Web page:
Their range of core gins are based on an original Bombay recipe dating from 1947 and they have recently launched a new collection of oak-aged gins.

Strathearn Distillery

(Bachilton Farm Steading, Methven, Perth PH1 3QX) 

Scottish Craft Distillers Association, 17/03/2015: Tony Reeman-Clark of the Scottish Craft Distillers Association, pictured in a new Scottish craft distillery. Photography for Cooperative Development Scotland / Scottish Enterprise from: Colin Hattersley Photography - colinhattersley@btinternet.com - www.colinhattersley.com - 07974 957 388

Tony Reeman-Clark at the Strathearn Distillery. Picture: Colin Hattersley

Strathearn have been at the forefront of the craft distilling movement in Scotland since almost its beginnings with Tony Reeman-Clark helping to create the Scottish Craft Distillers Association and the distillery producing several great gins.

2016 is a busy year for Strathearn, which is considered to be one of Scotland’s smallest distilleries, and the pioneer of small scale whisky distilling in Scotland, as it prepares to release its first ever Scotch and expand its product range. The micro-distillery is also set to launch its own whisky club to celebrate the release of its first batch of whisky.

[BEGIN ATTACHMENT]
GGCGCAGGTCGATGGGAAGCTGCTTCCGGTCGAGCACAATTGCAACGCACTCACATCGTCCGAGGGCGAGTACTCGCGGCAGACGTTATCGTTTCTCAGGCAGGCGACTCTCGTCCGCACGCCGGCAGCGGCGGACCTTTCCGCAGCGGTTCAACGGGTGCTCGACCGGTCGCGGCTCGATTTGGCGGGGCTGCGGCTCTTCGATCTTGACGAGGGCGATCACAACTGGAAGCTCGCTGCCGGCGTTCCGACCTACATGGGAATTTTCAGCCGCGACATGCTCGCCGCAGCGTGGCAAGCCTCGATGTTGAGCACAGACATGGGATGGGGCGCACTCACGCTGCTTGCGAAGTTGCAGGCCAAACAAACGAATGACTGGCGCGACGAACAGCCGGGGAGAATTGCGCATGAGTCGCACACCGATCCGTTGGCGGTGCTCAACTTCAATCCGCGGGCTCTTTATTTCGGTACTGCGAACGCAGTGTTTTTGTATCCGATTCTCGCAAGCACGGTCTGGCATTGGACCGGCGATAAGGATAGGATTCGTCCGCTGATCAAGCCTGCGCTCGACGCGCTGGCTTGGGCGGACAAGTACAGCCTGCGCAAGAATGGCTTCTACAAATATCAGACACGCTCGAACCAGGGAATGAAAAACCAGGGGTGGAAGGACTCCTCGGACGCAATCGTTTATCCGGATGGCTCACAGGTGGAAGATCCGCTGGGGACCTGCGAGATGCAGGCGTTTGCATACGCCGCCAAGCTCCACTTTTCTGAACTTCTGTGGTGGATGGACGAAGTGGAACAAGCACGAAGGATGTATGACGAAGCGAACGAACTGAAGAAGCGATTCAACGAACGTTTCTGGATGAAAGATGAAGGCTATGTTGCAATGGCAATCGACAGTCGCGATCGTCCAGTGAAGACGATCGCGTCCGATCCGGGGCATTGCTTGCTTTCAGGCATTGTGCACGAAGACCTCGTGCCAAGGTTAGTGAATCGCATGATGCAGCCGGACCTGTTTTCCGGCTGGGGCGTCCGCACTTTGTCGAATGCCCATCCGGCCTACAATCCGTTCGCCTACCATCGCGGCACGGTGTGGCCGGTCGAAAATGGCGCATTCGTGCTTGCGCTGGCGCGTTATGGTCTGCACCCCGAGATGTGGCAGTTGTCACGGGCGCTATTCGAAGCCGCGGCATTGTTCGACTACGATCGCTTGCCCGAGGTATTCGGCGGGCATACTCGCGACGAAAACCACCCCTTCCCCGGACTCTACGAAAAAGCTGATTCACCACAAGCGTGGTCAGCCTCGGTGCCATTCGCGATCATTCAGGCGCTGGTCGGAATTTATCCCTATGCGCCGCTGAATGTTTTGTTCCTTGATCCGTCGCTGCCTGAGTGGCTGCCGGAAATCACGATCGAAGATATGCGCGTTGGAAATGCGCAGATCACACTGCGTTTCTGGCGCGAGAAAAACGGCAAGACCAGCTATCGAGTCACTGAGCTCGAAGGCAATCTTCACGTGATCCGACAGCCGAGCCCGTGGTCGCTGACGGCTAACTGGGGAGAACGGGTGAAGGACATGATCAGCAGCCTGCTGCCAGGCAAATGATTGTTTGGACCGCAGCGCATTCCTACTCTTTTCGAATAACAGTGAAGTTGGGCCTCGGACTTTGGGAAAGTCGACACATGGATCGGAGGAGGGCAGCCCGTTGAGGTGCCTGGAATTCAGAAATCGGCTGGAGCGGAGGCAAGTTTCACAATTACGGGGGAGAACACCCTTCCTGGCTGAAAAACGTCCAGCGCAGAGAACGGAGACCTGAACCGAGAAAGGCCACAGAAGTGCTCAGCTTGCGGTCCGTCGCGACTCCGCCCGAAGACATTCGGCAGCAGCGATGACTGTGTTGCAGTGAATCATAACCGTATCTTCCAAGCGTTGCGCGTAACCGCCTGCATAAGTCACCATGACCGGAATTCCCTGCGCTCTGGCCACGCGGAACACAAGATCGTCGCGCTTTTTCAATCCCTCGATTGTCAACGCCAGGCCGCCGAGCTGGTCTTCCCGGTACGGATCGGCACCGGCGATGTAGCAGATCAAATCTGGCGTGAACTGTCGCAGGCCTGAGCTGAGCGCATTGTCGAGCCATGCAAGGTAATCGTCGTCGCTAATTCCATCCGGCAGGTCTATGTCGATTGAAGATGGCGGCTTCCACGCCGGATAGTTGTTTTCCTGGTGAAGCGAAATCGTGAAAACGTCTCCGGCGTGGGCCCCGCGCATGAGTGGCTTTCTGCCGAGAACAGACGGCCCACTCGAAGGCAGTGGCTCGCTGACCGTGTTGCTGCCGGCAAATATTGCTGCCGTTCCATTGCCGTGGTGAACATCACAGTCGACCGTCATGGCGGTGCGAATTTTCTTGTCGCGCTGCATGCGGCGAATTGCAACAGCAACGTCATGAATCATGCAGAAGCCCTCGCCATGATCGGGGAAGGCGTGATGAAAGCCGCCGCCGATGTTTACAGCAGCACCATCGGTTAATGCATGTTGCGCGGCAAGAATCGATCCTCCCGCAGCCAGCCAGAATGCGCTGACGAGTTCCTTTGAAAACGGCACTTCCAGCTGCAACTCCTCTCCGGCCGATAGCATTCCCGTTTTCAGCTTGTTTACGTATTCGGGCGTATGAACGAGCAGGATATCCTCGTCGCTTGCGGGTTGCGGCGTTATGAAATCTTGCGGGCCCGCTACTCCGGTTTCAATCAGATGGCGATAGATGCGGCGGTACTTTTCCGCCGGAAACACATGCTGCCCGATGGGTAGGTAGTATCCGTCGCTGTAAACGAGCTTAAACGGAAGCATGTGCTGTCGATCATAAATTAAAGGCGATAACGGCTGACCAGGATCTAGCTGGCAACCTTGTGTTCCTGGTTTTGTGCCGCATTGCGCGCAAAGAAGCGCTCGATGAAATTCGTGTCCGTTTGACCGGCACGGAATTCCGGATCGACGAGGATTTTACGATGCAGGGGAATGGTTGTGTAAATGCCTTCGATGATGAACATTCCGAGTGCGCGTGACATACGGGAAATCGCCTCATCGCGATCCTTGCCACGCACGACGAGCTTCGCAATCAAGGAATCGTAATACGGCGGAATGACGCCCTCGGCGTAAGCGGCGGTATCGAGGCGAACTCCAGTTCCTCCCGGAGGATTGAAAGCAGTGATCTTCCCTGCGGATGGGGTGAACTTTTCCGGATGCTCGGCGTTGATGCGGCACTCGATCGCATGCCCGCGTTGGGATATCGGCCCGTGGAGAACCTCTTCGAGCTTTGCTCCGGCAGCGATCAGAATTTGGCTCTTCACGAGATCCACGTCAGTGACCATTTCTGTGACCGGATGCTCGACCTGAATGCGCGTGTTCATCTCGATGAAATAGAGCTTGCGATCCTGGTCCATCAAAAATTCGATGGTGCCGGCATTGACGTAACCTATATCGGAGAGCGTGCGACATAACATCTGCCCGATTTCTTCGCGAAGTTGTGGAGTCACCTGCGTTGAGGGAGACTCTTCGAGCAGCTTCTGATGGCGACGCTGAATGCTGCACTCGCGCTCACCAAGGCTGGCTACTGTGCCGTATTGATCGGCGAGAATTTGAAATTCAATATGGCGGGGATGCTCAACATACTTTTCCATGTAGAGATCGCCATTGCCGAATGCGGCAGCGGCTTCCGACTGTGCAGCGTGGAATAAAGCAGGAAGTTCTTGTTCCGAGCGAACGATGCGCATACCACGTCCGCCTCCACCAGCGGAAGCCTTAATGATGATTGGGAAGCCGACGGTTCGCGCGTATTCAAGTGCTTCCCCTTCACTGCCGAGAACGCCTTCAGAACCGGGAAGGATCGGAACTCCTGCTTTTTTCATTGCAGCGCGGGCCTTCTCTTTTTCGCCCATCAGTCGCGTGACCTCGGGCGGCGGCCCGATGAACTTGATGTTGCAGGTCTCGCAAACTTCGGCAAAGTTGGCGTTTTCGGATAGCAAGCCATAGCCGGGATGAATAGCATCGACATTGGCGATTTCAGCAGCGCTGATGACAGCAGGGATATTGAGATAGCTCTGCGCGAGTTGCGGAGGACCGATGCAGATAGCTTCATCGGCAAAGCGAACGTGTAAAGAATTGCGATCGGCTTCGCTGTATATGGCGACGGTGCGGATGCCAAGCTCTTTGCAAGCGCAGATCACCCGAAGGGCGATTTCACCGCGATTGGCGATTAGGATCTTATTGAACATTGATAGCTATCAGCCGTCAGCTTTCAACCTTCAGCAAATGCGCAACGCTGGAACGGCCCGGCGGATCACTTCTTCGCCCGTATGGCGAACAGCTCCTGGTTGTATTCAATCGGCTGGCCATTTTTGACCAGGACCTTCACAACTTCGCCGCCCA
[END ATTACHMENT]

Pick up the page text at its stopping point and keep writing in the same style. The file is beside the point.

About The Author

Sean Murphy

Driven by a passion for all things whisky-related, Sean writes for The Scotsman extensively on the subject. He can also sometimes be found behind the bar at the world famous Potstill bar in Glasgow where he continues to enhance his whisky knowledge built up over six years advising customers from all over the world on the wonders of our national drink.